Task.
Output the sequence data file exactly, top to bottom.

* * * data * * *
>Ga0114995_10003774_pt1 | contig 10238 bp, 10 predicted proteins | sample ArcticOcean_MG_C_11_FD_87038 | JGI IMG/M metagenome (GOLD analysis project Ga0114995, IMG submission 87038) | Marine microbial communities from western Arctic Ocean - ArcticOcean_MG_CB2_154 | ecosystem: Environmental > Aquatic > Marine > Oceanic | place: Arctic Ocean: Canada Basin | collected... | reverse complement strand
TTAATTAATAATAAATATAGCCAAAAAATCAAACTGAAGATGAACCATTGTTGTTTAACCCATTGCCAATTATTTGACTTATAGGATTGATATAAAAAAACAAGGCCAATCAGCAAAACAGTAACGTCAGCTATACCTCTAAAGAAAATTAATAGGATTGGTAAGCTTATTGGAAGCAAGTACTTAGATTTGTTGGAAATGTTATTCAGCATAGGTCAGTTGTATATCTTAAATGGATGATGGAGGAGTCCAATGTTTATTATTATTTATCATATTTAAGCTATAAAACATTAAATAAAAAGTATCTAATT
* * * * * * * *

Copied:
>Ga0114995_10003774_pt1 | contig 10238 bp, 10 predicted proteins | sample ArcticOcean_MG_C_11_FD_87038 | JGI IMG/M metagenome (GOLD analysis project Ga0114995, IMG submission 87038) | Marine microbial communities from western Arctic Ocean - ArcticOcean_MG_CB2_154 | ecosystem: Environmental > Aquatic > Marine > Oceanic | place: Arctic Ocean: Canada Basin | collected... | reverse complement strand
TTAATTAATAATAAATATAGCCAAAAAATCAAACTGAAGATGAACCATTGTTGTTTAACCCATTGCCAATTATTTGACTTATAGGATTGATATAAAAAAACAAGGCCAATCAGCAAAACAGTAACGTCAGCTATACCTCTAAAGAAAATTAATAGGATTGGTAAGCTTATTGGAAGCAAGTACTTAGATTTGTTGGAAATGTTATTCAGCATAGGTCAGTTGTATATCTTAAATGGATGATGGAGGAGTCCAATGTTTATTATTATTTATCATATTTAAGCTATAAAACATTAAATAAAAAGTATCTAATT